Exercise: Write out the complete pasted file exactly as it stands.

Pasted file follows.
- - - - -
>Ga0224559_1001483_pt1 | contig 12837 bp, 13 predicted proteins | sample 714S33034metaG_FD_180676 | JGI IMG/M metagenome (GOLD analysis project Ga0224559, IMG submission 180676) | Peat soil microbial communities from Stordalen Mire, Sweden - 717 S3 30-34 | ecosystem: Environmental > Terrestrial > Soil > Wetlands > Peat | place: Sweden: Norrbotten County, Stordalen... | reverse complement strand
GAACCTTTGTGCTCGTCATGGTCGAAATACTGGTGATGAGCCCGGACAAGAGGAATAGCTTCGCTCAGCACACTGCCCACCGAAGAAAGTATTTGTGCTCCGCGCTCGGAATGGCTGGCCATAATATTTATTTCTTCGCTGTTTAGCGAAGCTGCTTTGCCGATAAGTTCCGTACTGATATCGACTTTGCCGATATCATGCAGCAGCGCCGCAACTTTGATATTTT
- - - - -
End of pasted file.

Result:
>Ga0224559_1001483_pt1 | contig 12837 bp, 13 predicted proteins | sample 714S33034metaG_FD_180676 | JGI IMG/M metagenome (GOLD analysis project Ga0224559, IMG submission 180676) | Peat soil microbial communities from Stordalen Mire, Sweden - 717 S3 30-34 | ecosystem: Environmental > Terrestrial > Soil > Wetlands > Peat | place: Sweden: Norrbotten County, Stordalen... | reverse complement strand
GAACCTTTGTGCTCGTCATGGTCGAAATACTGGTGATGAGCCCGGACAAGAGGAATAGCTTCGCTCAGCACACTGCCCACCGAAGAAAGTATTTGTGCTCCGCGCTCGGAATGGCTGGCCATAATATTTATTTCTTCGCTGTTTAGCGAAGCTGCTTTGCCGATAAGTTCCGTACTGATATCGACTTTGCCGATATCATGCAGCAGCGCCGCAACTTTGATATTTT